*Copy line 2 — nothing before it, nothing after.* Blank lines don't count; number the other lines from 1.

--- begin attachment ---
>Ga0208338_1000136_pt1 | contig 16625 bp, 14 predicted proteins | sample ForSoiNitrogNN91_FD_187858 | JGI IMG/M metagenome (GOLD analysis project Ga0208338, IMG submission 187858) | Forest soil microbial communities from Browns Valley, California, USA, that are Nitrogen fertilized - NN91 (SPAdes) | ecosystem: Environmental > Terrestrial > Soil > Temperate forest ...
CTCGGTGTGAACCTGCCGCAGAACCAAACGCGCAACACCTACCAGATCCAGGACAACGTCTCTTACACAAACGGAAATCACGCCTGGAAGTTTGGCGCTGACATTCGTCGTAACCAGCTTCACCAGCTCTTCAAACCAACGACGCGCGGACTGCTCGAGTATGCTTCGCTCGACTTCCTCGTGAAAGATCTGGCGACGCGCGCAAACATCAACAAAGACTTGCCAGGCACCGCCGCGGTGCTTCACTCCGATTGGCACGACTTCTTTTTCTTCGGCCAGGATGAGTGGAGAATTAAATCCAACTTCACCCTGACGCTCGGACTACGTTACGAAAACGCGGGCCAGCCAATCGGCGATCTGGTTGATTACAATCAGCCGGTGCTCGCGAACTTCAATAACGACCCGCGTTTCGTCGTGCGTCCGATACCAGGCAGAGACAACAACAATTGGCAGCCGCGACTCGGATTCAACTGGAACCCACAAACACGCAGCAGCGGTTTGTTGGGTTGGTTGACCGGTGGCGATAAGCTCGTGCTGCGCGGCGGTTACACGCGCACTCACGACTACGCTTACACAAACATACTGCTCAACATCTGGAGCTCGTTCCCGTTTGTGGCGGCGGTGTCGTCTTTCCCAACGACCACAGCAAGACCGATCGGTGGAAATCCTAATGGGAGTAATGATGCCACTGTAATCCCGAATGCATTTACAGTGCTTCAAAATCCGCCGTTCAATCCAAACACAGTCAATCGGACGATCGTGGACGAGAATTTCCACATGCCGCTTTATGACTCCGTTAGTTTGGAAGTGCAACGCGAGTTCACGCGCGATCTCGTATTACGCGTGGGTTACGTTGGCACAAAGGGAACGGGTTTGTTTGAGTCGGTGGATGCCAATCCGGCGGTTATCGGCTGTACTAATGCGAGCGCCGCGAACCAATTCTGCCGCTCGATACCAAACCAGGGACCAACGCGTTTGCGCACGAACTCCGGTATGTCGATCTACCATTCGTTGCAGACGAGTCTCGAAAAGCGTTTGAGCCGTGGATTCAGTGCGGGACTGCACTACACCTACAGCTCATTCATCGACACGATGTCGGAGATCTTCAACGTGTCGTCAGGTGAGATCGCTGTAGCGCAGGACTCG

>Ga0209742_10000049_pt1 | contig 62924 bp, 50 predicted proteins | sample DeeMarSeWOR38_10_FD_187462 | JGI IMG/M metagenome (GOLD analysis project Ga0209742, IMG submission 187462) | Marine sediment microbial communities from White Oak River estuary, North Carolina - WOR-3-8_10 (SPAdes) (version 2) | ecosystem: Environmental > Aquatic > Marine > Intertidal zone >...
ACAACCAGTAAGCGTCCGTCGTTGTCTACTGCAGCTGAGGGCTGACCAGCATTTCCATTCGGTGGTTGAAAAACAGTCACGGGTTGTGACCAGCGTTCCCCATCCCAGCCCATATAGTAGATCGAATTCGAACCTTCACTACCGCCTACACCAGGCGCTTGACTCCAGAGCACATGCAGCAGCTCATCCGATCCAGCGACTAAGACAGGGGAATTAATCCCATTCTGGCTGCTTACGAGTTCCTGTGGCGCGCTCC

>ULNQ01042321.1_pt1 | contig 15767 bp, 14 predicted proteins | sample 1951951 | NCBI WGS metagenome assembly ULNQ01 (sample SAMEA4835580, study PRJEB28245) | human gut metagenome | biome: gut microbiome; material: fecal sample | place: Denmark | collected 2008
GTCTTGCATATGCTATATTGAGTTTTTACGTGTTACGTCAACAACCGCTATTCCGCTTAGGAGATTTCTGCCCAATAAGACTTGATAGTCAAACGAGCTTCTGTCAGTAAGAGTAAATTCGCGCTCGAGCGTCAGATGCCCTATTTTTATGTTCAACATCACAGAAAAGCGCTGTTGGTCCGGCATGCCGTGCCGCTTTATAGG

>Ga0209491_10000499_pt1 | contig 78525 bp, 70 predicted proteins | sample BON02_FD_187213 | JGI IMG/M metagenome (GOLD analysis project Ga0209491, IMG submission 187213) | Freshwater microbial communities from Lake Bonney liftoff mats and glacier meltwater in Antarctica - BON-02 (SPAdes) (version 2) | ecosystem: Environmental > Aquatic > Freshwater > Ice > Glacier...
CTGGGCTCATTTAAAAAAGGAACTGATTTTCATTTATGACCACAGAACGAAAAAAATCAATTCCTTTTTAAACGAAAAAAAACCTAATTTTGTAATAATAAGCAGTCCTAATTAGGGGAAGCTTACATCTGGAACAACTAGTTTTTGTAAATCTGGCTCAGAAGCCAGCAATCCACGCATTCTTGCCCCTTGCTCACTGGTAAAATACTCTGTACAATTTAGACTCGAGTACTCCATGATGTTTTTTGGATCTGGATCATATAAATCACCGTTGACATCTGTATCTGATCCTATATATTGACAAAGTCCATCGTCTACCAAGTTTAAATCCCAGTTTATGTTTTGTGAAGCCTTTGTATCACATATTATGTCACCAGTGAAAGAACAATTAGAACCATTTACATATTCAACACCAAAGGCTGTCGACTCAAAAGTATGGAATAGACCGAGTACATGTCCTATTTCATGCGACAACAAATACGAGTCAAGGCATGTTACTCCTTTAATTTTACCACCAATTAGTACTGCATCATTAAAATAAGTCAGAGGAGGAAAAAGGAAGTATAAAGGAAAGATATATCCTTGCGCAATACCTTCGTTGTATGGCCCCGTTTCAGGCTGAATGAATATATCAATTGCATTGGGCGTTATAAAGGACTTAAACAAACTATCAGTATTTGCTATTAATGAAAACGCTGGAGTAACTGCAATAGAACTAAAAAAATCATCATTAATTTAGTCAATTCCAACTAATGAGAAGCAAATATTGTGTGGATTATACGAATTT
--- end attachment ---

CTCGGTGTGAACCTGCCGCAGAACCAAACGCGCAACACCTACCAGATCCAGGACAACGTCTCTTACACAAACGGAAATCACGCCTGGAAGTTTGGCGCTGACATTCGTCGTAACCAGCTTCACCAGCTCTTCAAACCAACGACGCGCGGACTGCTCGAGTATGCTTCGCTCGACTTCCTCGTGAAAGATCTGGCGACGCGCGCAAACATCAACAAAGACTTGCCAGGCACCGCCGCGGTGCTTCACTCCGATTGGCACGACTTCTTTTTCTTCGGCCAGGATGAGTGGAGAATTAAATCCAACTTCACCCTGACGCTCGGACTACGTTACGAAAACGCGGGCCAGCCAATCGGCGATCTGGTTGATTACAATCAGCCGGTGCTCGCGAACTTCAATAACGACCCGCGTTTCGTCGTGCGTCCGATACCAGGCAGAGACAACAACAATTGGCAGCCGCGACTCGGATTCAACTGGAACCCACAAACACGCAGCAGCGGTTTGTTGGGTTGGTTGACCGGTGGCGATAAGCTCGTGCTGCGCGGCGGTTACACGCGCACTCACGACTACGCTTACACAAACATACTGCTCAACATCTGGAGCTCGTTCCCGTTTGTGGCGGCGGTGTCGTCTTTCCCAACGACCACAGCAAGACCGATCGGTGGAAATCCTAATGGGAGTAATGATGCCACTGTAATCCCGAATGCATTTACAGTGCTTCAAAATCCGCCGTTCAATCCAAACACAGTCAATCGGACGATCGTGGACGAGAATTTCCACATGCCGCTTTATGACTCCGTTAGTTTGGAAGTGCAACGCGAGTTCACGCGCGATCTCGTATTACGCGTGGGTTACGTTGGCACAAAGGGAACGGGTTTGTTTGAGTCGGTGGATGCCAATCCGGCGGTTATCGGCTGTACTAATGCGAGCGCCGCGAACCAATTCTGCCGCTCGATACCAAACCAGGGACCAACGCGTTTGCGCACGAACTCCGGTATGTCGATCTACCATTCGTTGCAGACGAGTCTCGAAAAGCGTTTGAGCCGTGGATTCAGTGCGGGACTGCACTACACCTACAGCTCATTCATCGACACGATGTCGGAGATCTTCAACGTGTCGTCAGGTGAGATCGCTGTAGCGCAGGACTCG